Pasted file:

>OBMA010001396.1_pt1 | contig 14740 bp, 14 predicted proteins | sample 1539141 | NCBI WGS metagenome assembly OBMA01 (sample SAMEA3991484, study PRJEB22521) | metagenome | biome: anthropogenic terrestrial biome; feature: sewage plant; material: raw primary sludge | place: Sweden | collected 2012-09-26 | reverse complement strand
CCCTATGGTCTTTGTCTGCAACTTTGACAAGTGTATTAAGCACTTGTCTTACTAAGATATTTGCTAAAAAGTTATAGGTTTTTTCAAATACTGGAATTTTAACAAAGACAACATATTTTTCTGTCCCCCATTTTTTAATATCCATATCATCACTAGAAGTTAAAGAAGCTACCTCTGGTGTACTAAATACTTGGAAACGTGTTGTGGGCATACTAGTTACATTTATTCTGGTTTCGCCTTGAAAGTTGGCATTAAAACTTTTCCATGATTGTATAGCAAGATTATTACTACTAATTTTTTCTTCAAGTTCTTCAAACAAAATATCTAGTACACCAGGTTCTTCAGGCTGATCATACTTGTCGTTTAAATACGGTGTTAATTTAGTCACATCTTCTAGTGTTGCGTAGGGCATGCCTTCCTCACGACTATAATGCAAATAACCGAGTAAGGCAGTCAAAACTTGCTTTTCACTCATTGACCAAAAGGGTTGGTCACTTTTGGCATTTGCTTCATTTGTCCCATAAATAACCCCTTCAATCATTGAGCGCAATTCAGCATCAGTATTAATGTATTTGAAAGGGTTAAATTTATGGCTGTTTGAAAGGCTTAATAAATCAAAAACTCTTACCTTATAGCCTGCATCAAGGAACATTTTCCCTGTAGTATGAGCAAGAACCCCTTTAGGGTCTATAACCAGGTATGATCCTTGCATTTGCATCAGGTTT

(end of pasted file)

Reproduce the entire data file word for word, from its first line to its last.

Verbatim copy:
>OBMA010001396.1_pt1 | contig 14740 bp, 14 predicted proteins | sample 1539141 | NCBI WGS metagenome assembly OBMA01 (sample SAMEA3991484, study PRJEB22521) | metagenome | biome: anthropogenic terrestrial biome; feature: sewage plant; material: raw primary sludge | place: Sweden | collected 2012-09-26 | reverse complement strand
CCCTATGGTCTTTGTCTGCAACTTTGACAAGTGTATTAAGCACTTGTCTTACTAAGATATTTGCTAAAAAGTTATAGGTTTTTTCAAATACTGGAATTTTAACAAAGACAACATATTTTTCTGTCCCCCATTTTTTAATATCCATATCATCACTAGAAGTTAAAGAAGCTACCTCTGGTGTACTAAATACTTGGAAACGTGTTGTGGGCATACTAGTTACATTTATTCTGGTTTCGCCTTGAAAGTTGGCATTAAAACTTTTCCATGATTGTATAGCAAGATTATTACTACTAATTTTTTCTTCAAGTTCTTCAAACAAAATATCTAGTACACCAGGTTCTTCAGGCTGATCATACTTGTCGTTTAAATACGGTGTTAATTTAGTCACATCTTCTAGTGTTGCGTAGGGCATGCCTTCCTCACGACTATAATGCAAATAACCGAGTAAGGCAGTCAAAACTTGCTTTTCACTCATTGACCAAAAGGGTTGGTCACTTTTGGCATTTGCTTCATTTGTCCCATAAATAACCCCTTCAATCATTGAGCGCAATTCAGCATCAGTATTAATGTATTTGAAAGGGTTAAATTTATGGCTGTTTGAAAGGCTTAATAAATCAAAAACTCTTACCTTATAGCCTGCATCAAGGAACATTTTCCCTGTAGTATGAGCAAGAACCCCTTTAGGGTCTATAACCAGGTATGATCCTTGCATTTGCATCAGGTTT